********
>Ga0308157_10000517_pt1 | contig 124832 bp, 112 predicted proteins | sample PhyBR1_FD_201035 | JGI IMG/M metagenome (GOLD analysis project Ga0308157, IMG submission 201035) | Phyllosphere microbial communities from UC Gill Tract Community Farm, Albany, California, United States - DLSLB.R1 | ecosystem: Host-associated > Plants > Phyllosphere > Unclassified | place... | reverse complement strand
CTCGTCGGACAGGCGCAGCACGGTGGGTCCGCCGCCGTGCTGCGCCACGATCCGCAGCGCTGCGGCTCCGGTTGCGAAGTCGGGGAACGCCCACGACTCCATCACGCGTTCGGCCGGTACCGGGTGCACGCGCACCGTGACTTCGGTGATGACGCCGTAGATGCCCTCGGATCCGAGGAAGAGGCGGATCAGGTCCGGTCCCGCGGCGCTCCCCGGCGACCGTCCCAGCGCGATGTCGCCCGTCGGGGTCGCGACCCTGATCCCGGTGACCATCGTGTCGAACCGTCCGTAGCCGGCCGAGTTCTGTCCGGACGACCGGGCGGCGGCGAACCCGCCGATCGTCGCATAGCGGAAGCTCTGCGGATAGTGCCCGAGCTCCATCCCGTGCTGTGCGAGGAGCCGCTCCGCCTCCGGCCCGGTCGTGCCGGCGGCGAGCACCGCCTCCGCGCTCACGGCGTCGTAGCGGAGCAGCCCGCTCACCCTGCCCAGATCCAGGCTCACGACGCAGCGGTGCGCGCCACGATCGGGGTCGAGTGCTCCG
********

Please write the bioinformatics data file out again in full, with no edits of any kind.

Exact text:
>Ga0308157_10000517_pt1 | contig 124832 bp, 112 predicted proteins | sample PhyBR1_FD_201035 | JGI IMG/M metagenome (GOLD analysis project Ga0308157, IMG submission 201035) | Phyllosphere microbial communities from UC Gill Tract Community Farm, Albany, California, United States - DLSLB.R1 | ecosystem: Host-associated > Plants > Phyllosphere > Unclassified | place... | reverse complement strand
CTCGTCGGACAGGCGCAGCACGGTGGGTCCGCCGCCGTGCTGCGCCACGATCCGCAGCGCTGCGGCTCCGGTTGCGAAGTCGGGGAACGCCCACGACTCCATCACGCGTTCGGCCGGTACCGGGTGCACGCGCACCGTGACTTCGGTGATGACGCCGTAGATGCCCTCGGATCCGAGGAAGAGGCGGATCAGGTCCGGTCCCGCGGCGCTCCCCGGCGACCGTCCCAGCGCGATGTCGCCCGTCGGGGTCGCGACCCTGATCCCGGTGACCATCGTGTCGAACCGTCCGTAGCCGGCCGAGTTCTGTCCGGACGACCGGGCGGCGGCGAACCCGCCGATCGTCGCATAGCGGAAGCTCTGCGGATAGTGCCCGAGCTCCATCCCGTGCTGTGCGAGGAGCCGCTCCGCCTCCGGCCCGGTCGTGCCGGCGGCGAGCACCGCCTCCGCGCTCACGGCGTCGTAGCGGAGCAGCCCGCTCACCCTGCCCAGATCCAGGCTCACGACGCAGCGGTGCGCGCCACGATCGGGGTCGAGTGCTCCG